Mako sharks are no joke. They’ve developed the reputation as snaggletooths of the seas. Ray Kerico and Jeff Crilly of the Big Nutz Required in Seaside Heights NJ, (figures Jersey guys have the boat name like that) are used to battling makos, landing brutes over 400 pounds to their credit. What’s their key to mako success?
“Always start out by checking the weather patterns, water temperature, currents and eddies,” says Kerico. “We’re looking to set up on temperature breaks and waters in the 63 to 69 degree searching for that prime 68 degree water where we find most of our activity on mako sharks.” Kerico will set his game plan localizing around wrecks out 20 to 60 miles offshore, drifting water depths with a lot of contour, such as offshore ridges rolling over areas that fluctuate between 180 and 250 feet. “When we plan out our drift, we coordinate the wind, waves and plan our track take us over a couple of wrecks in the process. If you can find wrecks that lay in ledges and holes over an expanse of sea bottom, then that’s a good track.”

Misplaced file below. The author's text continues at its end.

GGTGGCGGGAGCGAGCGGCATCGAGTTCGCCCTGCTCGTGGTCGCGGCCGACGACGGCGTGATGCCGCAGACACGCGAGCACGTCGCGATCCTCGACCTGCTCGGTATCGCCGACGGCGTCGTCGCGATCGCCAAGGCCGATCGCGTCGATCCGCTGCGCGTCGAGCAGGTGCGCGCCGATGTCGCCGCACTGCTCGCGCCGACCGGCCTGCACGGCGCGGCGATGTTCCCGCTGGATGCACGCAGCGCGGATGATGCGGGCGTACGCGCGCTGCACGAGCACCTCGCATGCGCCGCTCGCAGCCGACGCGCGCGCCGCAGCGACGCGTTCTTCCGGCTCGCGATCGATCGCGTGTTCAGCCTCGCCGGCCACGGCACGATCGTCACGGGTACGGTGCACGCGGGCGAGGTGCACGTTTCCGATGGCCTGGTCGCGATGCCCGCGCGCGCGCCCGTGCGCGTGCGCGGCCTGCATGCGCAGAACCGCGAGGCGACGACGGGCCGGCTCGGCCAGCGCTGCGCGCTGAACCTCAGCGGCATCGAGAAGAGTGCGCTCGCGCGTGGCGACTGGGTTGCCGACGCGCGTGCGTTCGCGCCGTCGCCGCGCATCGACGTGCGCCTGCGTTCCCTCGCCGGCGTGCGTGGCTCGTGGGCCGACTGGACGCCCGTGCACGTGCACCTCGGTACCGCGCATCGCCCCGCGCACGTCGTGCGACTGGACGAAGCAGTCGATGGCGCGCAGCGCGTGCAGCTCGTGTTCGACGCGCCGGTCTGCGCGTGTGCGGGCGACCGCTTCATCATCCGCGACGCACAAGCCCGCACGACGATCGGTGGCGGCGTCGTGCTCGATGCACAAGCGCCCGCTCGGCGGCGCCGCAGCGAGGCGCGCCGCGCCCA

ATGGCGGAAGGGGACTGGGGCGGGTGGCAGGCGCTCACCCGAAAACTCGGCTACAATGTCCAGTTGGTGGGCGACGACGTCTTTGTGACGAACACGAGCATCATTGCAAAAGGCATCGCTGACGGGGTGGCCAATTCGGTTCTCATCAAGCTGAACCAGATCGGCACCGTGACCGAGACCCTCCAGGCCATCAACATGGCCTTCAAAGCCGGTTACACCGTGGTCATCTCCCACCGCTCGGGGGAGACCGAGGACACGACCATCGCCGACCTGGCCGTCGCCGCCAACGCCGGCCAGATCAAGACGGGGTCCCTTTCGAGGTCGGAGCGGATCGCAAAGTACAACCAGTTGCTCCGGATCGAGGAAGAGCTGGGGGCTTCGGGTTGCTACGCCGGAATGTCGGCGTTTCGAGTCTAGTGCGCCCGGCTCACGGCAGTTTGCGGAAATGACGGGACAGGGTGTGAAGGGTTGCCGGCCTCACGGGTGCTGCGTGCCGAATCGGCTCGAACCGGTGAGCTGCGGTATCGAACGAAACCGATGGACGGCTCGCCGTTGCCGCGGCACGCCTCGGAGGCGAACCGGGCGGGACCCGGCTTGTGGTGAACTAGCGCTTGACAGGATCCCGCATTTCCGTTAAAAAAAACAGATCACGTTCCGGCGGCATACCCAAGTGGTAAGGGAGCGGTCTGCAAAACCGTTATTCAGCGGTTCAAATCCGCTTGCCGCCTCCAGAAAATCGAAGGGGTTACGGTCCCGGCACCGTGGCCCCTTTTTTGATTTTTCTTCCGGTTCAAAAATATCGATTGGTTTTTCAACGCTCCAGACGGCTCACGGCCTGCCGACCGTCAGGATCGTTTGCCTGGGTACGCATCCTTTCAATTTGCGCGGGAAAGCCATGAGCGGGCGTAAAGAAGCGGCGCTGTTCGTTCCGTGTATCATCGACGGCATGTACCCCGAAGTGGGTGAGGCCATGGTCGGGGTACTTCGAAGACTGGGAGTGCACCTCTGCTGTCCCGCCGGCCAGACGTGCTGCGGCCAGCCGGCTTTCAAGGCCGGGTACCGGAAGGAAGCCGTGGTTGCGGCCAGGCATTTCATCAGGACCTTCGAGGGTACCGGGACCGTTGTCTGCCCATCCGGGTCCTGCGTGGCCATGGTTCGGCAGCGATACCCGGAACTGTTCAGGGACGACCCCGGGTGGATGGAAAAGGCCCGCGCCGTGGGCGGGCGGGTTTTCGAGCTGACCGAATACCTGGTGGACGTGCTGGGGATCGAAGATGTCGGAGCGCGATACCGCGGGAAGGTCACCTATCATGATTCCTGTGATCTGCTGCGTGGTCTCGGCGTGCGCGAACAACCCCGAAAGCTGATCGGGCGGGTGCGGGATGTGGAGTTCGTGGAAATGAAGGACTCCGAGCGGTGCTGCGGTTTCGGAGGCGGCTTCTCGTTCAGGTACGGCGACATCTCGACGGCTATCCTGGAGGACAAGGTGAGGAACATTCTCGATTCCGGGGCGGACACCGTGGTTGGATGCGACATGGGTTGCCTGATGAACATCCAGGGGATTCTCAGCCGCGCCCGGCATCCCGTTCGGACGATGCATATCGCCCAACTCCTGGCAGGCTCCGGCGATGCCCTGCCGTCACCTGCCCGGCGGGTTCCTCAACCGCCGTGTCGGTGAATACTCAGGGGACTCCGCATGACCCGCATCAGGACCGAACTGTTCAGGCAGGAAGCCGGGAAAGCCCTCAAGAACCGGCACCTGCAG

Kerico’s mako set ups include Accurate 80 reels matched with straight butt Calstar rods, rated Xtra Heavy at 80 to 130-pound class. Reels are spooled with 100-pound Momoi monofilament. From the running line is a size #9 540-pound Billfisher stainless steel ball bearing snap swivel tied via double Uni Knot. A shark rig crimped onto that swivel follows as this: A looped crotch protector crimped onto the swivel with a 10 foot section of 500-pound Berkley Big Game monofilament leader, crimped to a 300-pound M&M Tackle corkscrew swivel. From that swivel is a 5-foot section of AFW #15 wire rated at 240-pound, to which one end attached visa haywire twist to the swivel and the other haywire twisted to a Mustad 7699D Circle Hook. Depending on how swift the current is running, Kerico will attach 4 to 12 ounce bank sinkers with electrical tape right below the 540-pound snap swivel. That’s some serious hardware.
And for sharks of any kind, you bet chumming is key. “Drape two bunker chum buckets, one off the bow and one off the stern, and set four lines are set out at 90, 60 and 30 feet down, with a freelined pitch bait just within visual distance from the boat,” said Kerico. The plan is in motion. Now its up to you to do the hard work of battling one of the world’s apex predators.